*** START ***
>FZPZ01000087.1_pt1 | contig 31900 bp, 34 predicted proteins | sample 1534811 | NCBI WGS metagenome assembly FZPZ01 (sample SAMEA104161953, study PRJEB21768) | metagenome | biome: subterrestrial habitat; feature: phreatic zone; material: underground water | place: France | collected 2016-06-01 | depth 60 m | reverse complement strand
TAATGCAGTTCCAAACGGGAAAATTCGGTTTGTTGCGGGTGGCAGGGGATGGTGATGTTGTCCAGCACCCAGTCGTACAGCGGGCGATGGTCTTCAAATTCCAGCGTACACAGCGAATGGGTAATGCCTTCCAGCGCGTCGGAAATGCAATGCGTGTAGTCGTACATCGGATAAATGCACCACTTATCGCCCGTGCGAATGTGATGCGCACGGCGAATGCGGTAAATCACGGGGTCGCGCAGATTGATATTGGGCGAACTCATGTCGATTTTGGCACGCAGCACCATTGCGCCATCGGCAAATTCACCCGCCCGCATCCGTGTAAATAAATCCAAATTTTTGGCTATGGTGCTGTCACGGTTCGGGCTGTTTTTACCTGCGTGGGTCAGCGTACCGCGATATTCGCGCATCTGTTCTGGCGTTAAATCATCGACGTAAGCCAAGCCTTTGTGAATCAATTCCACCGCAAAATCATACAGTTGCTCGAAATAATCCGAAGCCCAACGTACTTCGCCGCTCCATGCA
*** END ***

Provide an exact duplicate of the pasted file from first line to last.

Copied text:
>FZPZ01000087.1_pt1 | contig 31900 bp, 34 predicted proteins | sample 1534811 | NCBI WGS metagenome assembly FZPZ01 (sample SAMEA104161953, study PRJEB21768) | metagenome | biome: subterrestrial habitat; feature: phreatic zone; material: underground water | place: France | collected 2016-06-01 | depth 60 m | reverse complement strand
TAATGCAGTTCCAAACGGGAAAATTCGGTTTGTTGCGGGTGGCAGGGGATGGTGATGTTGTCCAGCACCCAGTCGTACAGCGGGCGATGGTCTTCAAATTCCAGCGTACACAGCGAATGGGTAATGCCTTCCAGCGCGTCGGAAATGCAATGCGTGTAGTCGTACATCGGATAAATGCACCACTTATCGCCCGTGCGAATGTGATGCGCACGGCGAATGCGGTAAATCACGGGGTCGCGCAGATTGATATTGGGCGAACTCATGTCGATTTTGGCACGCAGCACCATTGCGCCATCGGCAAATTCACCCGCCCGCATCCGTGTAAATAAATCCAAATTTTTGGCTATGGTGCTGTCACGGTTCGGGCTGTTTTTACCTGCGTGGGTCAGCGTACCGCGATATTCGCGCATCTGTTCTGGCGTTAAATCATCGACGTAAGCCAAGCCTTTGTGAATCAATTCCACCGCAAAATCATACAGTTGCTCGAAATAATCCGAAGCCCAACGTACTTCGCCGCTCCATGCA